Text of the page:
The American Society of Interior Designers (ASID) website offers one excellent case study on a bathroom designed for a wheelchair-bound client. The client, like many others, wanted a space that offered accessibility without sacrificing style. The designer, taking this into account, created a spa-like bathroom that refused to allow the accessibility factors to intrude or undermine the room. While a walk-in closet was provided, as well as grab bars and open spaces for easy maneuvering of both client and care givers, the design complemented these needs with strong, masculine materials like slate and mahogany. Thick, distorted glass blocks were also stacked to create walls that provided a respectful degree of privacy.
Granted, this shift in the population does not only affect home design; especially since the Americans with Disabilities Act was passed in 1990, the design of public buildings and areas of all kinds has also required increasingly careful attention to accessibility details. Country-wide, interior designers will likely find themselves being called upon more and more often to satisfy the special needs of an elderly population. In remembering that the design needs of those clients are just as essential as their accessibility requirements, interior designers will play a critical role in ensuring the elderly can age with dignity, comfort, and respect.
With the popularity of hardwood floors on an exponential rise, rugs are becoming major players in rooms all over Florida. They offer great potential when it comes to injecting personality into a room, and act as a flexible element that can either calmly focus an existing design or add a bold splash of color. As always, color is key. However, in the case of rugs, which are available in every color, shape, and texture imaginable, designers must give special thought when selecting precisely what features unite their decorative elements. Here are some tips—and their subtleties—that designers commonly use when selecting rugs:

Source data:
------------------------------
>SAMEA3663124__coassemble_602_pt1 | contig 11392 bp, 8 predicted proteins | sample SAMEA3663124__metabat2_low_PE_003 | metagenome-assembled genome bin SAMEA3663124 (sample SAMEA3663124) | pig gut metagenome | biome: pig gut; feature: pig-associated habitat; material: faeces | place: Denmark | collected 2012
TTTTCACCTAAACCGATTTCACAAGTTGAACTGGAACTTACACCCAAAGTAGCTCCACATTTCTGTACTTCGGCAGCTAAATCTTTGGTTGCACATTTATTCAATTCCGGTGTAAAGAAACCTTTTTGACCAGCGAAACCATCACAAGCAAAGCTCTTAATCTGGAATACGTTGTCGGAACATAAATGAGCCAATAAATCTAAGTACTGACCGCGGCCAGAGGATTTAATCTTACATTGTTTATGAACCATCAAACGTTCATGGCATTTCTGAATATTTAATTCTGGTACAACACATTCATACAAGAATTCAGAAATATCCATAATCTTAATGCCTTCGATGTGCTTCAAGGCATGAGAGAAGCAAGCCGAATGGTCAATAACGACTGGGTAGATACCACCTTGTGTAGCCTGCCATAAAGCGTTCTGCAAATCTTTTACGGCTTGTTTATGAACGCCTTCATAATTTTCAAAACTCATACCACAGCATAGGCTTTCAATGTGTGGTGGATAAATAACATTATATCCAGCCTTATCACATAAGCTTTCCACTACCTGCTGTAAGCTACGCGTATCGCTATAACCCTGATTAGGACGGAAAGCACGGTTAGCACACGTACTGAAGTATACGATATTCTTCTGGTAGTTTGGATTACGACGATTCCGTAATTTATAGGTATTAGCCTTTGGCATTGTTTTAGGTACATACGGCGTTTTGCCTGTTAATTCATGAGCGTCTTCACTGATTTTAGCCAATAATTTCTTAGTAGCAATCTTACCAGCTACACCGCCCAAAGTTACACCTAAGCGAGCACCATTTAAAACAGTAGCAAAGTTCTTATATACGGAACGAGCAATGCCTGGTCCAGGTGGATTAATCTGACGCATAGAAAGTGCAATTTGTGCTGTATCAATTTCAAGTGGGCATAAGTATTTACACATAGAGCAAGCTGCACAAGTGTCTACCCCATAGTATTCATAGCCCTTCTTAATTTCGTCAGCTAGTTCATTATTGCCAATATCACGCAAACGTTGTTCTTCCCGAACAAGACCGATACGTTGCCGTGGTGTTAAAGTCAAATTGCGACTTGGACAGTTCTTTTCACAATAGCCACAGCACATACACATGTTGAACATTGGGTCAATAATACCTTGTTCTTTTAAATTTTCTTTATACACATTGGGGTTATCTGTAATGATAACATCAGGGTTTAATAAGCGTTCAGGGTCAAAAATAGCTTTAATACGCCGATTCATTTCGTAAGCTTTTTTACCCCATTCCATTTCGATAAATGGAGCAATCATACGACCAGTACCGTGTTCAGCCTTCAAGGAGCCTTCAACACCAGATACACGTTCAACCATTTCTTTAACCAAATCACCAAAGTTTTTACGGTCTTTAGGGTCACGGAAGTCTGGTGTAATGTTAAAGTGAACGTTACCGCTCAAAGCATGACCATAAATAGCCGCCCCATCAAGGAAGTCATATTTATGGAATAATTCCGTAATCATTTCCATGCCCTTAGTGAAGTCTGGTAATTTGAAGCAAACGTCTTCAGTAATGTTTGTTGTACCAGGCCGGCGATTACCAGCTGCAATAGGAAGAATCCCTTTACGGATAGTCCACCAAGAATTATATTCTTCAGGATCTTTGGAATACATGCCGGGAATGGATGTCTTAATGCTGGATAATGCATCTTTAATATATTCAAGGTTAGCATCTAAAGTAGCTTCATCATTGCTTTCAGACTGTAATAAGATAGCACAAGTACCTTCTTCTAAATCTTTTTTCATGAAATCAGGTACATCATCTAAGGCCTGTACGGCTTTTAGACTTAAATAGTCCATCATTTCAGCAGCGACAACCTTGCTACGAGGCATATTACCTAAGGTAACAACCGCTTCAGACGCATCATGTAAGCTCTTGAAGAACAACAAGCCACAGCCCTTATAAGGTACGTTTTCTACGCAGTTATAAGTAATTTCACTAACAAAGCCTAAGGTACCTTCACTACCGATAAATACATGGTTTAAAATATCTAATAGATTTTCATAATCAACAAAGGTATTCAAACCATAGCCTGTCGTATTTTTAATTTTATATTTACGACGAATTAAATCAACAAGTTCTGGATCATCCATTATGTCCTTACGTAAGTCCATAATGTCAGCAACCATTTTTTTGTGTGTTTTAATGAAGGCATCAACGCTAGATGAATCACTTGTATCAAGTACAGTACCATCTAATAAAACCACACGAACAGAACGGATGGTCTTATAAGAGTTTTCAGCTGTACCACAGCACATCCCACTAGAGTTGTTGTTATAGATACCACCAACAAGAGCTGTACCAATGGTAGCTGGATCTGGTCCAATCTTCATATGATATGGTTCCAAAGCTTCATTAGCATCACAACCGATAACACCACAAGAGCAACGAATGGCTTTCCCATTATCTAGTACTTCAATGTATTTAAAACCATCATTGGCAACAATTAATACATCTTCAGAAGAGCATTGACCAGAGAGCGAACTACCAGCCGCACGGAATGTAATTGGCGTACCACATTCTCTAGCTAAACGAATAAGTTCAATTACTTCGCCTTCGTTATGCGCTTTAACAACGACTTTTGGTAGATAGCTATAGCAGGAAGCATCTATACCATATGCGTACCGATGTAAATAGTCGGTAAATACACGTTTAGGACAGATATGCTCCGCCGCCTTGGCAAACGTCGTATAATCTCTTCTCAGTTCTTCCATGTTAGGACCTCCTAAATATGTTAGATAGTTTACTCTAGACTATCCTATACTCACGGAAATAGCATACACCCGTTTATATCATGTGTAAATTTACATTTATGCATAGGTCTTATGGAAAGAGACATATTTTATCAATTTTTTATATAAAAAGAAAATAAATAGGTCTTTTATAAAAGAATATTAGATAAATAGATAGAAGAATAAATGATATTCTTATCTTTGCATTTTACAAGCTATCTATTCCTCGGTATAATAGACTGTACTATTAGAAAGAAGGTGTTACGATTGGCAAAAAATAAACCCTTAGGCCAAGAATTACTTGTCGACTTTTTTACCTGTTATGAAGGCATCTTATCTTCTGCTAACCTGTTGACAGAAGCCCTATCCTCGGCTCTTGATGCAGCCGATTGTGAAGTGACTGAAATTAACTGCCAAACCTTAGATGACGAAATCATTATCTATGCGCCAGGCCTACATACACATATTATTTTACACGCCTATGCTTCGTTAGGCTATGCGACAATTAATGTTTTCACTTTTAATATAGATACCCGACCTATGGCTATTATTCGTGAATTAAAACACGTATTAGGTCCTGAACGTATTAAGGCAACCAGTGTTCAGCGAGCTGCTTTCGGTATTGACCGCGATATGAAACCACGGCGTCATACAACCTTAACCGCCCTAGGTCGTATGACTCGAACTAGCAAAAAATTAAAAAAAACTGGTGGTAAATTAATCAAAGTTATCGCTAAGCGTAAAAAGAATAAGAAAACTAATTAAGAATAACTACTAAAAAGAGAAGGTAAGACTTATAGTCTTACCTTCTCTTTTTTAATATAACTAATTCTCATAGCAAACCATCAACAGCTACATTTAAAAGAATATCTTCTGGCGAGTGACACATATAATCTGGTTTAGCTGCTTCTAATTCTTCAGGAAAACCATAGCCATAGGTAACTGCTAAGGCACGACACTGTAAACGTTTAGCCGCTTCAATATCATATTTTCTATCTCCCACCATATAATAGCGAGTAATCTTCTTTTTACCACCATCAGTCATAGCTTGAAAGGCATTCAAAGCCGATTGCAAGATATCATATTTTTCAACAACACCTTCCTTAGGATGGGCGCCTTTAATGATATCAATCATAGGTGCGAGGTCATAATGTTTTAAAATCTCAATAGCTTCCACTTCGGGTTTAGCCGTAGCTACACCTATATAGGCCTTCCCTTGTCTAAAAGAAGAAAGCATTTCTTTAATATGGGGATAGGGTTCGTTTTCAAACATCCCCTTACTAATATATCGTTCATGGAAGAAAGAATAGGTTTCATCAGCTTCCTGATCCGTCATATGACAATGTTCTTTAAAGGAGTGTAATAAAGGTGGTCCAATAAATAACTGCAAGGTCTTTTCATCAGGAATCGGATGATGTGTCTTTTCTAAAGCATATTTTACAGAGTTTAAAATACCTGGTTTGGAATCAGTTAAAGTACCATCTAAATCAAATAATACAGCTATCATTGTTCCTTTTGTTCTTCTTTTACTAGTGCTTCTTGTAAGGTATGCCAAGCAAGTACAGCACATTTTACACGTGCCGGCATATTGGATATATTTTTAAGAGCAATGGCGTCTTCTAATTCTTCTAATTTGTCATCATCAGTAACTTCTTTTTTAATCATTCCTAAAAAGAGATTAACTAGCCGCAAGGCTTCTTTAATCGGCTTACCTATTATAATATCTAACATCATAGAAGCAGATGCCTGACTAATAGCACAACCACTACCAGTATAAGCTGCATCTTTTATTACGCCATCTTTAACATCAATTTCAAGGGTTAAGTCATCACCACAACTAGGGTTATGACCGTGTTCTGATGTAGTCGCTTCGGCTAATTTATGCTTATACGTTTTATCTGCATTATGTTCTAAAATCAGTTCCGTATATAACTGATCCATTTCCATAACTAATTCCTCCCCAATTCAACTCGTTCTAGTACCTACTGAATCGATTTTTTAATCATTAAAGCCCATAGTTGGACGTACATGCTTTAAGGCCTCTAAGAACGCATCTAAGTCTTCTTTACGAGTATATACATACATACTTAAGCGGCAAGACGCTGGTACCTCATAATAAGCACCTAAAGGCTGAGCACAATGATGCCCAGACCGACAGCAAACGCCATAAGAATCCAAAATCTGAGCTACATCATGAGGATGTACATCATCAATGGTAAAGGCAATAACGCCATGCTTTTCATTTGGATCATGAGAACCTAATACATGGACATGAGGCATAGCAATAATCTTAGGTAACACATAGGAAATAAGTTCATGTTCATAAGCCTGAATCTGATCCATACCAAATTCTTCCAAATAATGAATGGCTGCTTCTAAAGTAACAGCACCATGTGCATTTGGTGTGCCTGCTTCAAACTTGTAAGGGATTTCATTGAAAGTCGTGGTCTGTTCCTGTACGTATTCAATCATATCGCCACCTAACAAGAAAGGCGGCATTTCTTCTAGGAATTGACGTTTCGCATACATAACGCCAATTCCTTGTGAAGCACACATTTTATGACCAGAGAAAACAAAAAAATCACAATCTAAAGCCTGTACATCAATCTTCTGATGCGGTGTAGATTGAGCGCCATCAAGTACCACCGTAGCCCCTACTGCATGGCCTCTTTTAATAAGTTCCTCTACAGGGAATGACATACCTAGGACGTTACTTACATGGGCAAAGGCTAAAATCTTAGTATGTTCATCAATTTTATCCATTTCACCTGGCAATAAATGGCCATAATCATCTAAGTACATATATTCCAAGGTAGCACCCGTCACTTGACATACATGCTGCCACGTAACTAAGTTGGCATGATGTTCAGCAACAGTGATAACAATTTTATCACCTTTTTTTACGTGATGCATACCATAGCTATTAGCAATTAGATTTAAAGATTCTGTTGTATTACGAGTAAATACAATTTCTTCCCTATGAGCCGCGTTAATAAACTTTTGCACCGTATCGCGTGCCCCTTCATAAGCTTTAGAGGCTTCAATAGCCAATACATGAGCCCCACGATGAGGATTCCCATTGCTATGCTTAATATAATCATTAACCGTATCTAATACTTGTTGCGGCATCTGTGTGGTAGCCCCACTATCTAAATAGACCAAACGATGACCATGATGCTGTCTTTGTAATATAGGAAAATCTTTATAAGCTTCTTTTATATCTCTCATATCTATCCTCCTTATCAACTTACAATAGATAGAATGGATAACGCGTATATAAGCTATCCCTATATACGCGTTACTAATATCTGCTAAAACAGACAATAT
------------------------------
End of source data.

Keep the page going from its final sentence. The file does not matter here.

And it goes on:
1)Texture can have just as much of an impact as color: the feel of the rug adds to the feel of the room. In a room set with sharp edges, metal, or glass pieces, a wool rug could nicely integrate a sense of warmth and welcome.
2)Keep in mind that all rugs are not the same size. Do not forget to consider your space and the surrounding furniture carefully. In a room with large, plush furniture, a small or slender rug will seem mismatched. If the rug is for a kitchen, consider guests will be sliding chairs in and out—will they be sliding off the rug?
3)As always, color is key. The term “chromo therapy” has been practiced by several ancient cultures and is all about using colors to heal. Rugs in blue shades are known as cool colors, and environmental colors, like deep greens, rosy quartz and stony neutrals are becoming increasingly popular and keep one calm. The color of a rug looks different under different lighting conditions.
4)In general, a simple beige rug can make your room look spacious and open. For a bolder version of the “beige” effect, look for a common neutral color in your furniture and draperies. For those a bit put off by a small room or little house, this tip can often add the sense of space they are seeking. On the flip side, in a minimalist room, a bright geometric or patterned rug could be a brassy statement piece.
5)Another advantage of rugs is that it provides warmth and insulation which guard against extreme heat or cold along with chromo therapy, an important benefit in our energy-conscious world.
Fashion and interior design are sister industries. It’s not uncommon for us to share inspiration amongst ourselves, so when we heard a buzz in the fashion world about fall trends, we took notice. PANTONE, the global authority on color, has surveyed the designers of New York Fashion Week and compiled a comprehensive report detailing the most popular colors for this rapidly-approaching fall. This year’s selections have been called a “palette of many moods” that has an unmatched versatility. Do you ever take inspiration from fashion trends? Check out the colors below and comment to let us know if you will be incorporating any into your designs!